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Reeves on 3D adoption

Had an interesting chat over breakfast with David Reeves (yep, I'm name-dropping) about, amongst other things, 3D.

He reckons that adding 3D features to games for the home consoles is relatively cheap and doesn't add significant costs to the already expensive game development process. He also claimed it isn't a massive increase in the work load, with a good quality team able to add 3D features in two to three weeks.

The counter to this is at this point and for at least the rest of the year, 3D is an extremely significant cost to the consumer. Presuming they've already shelled out for the console, the price for the TV to play 3D is ridiculous. It's not a new point to make, but I'm not sure I'm comfortable with the assumption that consumers will eventually adopt 3D as standard.

I didn't hear it so much in David's chat today, but from speaking with a couple of developers serious about 3D there is an attitude of "if you can't afford it, tough." I'm not comfortable with that either, it sounds a little too much like an enforced format change without listening to the consumer. To gauge the success of home 3D we're going to have to adopt a wait and see approach once the early crowd have spent their money, and how significantly the price of 3D sets come down.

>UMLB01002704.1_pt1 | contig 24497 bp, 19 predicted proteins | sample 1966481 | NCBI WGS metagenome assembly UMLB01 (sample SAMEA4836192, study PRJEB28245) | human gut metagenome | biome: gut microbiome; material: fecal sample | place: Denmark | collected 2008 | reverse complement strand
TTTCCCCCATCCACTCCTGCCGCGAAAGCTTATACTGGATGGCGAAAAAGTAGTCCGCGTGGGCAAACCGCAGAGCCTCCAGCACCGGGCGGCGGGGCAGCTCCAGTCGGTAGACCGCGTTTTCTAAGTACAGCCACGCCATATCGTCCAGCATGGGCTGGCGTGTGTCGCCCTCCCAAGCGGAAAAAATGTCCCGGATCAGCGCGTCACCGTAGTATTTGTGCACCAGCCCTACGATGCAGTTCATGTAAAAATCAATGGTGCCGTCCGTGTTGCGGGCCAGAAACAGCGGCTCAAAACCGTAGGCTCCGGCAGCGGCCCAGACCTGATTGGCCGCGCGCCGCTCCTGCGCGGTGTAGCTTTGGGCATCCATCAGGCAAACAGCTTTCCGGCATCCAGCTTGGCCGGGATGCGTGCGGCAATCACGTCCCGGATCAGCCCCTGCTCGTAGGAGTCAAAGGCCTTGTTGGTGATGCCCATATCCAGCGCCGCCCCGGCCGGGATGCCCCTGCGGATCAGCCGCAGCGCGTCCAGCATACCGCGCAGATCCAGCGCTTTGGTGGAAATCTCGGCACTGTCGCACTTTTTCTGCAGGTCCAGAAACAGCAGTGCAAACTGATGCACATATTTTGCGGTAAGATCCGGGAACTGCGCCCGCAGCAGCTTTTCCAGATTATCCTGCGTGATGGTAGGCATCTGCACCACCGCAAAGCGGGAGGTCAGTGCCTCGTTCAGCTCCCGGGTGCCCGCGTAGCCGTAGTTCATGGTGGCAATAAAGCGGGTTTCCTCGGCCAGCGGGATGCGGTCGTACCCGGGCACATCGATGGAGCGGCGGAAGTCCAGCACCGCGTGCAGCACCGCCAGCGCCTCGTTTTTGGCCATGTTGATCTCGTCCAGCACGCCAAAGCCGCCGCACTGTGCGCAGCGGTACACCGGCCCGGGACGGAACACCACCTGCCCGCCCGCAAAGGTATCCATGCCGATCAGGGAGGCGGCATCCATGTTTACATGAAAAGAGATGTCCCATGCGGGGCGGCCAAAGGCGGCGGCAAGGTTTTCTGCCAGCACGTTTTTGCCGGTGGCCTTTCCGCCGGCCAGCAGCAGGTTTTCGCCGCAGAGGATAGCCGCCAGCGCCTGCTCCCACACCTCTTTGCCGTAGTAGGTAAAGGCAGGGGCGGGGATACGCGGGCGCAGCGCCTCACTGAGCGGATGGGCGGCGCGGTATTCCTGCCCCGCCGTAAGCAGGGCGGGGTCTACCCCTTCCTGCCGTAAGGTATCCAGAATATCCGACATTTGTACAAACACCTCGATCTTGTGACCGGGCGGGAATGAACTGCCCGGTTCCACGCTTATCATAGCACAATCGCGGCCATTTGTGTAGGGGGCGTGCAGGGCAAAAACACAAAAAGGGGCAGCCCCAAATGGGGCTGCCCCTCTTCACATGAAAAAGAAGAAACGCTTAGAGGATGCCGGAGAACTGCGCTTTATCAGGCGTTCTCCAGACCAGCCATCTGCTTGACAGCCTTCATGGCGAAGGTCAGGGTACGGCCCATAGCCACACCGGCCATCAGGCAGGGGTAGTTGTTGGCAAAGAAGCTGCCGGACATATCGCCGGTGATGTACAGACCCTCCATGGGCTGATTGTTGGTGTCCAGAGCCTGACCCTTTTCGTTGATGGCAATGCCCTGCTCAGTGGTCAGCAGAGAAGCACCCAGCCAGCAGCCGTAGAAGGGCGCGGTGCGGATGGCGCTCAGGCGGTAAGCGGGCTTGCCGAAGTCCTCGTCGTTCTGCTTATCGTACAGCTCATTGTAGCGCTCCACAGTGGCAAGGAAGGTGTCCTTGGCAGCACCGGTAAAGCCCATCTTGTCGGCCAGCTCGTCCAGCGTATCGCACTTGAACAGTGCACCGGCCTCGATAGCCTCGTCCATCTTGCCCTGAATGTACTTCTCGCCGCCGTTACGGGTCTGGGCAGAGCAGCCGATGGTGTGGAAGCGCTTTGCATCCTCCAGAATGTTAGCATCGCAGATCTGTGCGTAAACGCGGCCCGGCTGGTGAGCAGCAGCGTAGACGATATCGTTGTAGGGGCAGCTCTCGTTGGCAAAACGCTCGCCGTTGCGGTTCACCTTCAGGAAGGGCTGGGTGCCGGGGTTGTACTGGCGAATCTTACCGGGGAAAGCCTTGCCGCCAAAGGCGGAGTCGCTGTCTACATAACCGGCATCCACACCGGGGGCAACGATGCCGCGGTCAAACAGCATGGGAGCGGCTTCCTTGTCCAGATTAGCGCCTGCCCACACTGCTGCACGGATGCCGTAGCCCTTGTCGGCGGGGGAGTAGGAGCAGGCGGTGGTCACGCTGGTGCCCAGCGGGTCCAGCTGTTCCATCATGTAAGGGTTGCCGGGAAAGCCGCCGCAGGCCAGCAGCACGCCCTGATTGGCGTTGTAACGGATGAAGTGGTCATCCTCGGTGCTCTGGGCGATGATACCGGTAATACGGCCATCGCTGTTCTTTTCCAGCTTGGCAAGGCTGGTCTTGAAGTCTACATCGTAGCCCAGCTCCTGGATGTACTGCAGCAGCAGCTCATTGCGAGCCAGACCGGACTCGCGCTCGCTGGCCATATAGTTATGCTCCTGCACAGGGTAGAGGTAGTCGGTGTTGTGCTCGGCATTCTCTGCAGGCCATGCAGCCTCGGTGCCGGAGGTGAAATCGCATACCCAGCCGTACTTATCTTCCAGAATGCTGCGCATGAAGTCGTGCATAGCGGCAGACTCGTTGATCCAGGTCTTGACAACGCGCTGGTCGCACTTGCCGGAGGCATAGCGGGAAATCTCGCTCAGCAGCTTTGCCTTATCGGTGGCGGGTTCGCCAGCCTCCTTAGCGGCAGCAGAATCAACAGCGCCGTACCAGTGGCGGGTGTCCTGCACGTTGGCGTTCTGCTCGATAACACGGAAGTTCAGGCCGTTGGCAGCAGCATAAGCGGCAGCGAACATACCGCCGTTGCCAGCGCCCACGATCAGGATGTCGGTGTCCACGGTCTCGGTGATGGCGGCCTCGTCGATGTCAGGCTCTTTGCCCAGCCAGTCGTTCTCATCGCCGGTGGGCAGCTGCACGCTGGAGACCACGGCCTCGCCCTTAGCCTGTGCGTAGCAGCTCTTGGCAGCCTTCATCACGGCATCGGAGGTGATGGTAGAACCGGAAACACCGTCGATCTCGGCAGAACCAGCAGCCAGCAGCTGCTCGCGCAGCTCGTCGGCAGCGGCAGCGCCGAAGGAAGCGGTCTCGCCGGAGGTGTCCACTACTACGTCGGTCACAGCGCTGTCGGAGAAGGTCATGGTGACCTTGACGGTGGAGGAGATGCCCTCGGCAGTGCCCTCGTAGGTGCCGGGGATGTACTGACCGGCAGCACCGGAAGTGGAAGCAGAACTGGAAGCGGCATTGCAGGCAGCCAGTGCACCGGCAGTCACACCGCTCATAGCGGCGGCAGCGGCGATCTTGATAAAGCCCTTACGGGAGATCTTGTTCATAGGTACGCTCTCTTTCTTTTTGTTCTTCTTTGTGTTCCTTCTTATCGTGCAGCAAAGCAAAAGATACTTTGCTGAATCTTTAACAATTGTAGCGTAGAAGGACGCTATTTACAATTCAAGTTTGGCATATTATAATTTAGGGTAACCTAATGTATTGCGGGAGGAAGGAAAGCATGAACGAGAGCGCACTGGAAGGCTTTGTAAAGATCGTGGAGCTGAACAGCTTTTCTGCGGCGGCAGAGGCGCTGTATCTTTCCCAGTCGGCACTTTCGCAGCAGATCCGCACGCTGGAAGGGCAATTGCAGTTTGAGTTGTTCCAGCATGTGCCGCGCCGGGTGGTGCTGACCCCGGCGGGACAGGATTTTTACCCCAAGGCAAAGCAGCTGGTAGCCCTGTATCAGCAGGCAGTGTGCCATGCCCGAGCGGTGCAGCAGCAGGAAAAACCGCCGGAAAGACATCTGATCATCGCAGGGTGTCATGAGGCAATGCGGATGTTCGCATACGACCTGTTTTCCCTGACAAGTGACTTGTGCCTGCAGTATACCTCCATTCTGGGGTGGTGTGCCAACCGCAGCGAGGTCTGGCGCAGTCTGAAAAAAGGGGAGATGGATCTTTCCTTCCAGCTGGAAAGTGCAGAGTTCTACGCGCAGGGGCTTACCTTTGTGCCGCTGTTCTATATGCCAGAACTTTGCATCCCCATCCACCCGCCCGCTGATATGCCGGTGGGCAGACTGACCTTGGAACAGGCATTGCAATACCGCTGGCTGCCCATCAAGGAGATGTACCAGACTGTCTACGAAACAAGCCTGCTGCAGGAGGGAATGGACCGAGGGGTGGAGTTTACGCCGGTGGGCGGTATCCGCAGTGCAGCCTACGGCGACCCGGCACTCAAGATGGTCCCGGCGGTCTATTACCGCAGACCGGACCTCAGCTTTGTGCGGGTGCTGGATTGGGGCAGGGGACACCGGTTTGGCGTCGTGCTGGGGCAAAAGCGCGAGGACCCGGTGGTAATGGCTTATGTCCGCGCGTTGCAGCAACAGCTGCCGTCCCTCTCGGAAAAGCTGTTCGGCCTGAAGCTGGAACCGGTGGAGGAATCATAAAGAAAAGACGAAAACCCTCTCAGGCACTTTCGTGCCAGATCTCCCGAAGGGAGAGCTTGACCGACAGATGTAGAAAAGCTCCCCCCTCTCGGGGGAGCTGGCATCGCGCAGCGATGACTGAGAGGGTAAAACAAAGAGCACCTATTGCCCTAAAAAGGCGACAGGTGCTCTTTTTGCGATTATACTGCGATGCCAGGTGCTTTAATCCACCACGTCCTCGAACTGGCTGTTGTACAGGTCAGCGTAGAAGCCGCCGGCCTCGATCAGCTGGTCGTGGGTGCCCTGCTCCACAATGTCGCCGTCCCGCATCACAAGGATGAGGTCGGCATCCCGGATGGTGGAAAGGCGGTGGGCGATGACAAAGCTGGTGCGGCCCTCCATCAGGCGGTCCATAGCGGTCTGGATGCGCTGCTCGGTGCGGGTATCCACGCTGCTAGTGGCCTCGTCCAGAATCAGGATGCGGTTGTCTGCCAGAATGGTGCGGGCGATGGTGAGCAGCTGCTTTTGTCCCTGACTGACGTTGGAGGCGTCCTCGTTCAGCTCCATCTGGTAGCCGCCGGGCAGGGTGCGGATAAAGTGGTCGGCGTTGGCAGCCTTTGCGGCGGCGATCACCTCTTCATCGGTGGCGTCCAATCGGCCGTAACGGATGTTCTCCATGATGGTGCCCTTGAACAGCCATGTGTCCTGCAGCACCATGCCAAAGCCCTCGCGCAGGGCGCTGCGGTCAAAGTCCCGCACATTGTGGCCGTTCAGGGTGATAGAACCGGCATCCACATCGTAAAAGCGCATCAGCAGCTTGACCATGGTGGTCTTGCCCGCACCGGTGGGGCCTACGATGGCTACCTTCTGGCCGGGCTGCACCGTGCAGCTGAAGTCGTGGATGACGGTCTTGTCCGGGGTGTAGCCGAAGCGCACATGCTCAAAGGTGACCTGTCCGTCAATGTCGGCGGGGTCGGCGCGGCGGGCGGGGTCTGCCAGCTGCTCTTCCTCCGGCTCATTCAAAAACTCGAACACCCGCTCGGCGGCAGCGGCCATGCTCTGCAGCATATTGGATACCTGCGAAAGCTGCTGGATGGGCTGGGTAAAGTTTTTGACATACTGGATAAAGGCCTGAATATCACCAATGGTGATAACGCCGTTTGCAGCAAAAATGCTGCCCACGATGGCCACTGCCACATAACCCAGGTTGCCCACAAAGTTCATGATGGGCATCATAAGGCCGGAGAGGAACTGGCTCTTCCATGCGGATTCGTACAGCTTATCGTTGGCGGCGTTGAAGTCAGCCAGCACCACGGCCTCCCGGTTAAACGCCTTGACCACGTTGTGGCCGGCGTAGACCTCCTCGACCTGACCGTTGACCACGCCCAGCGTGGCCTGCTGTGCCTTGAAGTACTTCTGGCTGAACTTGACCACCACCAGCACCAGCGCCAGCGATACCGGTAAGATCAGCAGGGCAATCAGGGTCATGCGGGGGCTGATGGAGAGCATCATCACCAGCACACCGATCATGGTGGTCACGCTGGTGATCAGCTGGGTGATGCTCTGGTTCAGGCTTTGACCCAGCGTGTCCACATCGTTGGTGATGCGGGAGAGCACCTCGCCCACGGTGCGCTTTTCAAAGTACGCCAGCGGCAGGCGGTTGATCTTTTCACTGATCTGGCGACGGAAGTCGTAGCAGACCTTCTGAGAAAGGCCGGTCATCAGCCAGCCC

Of course the other significant adoption of 3D is in Nintendo's new handheld console and if they price it right (which they have an uncanny knack of doing), it could be the catalyst that will turn on the more price conscious consumer. And then that raises the question of why shell out on a TV when you can buy a much cheaper alternative?

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Matt Martin avatar

Matt Martin


Matt Martin joined GamesIndustry in 2006 and was made editor of the site in 2008. With over ten years experience in journalism, he has written for multiple trade, consumer, contract and business-to-business publications in the games, retail and technology sectors.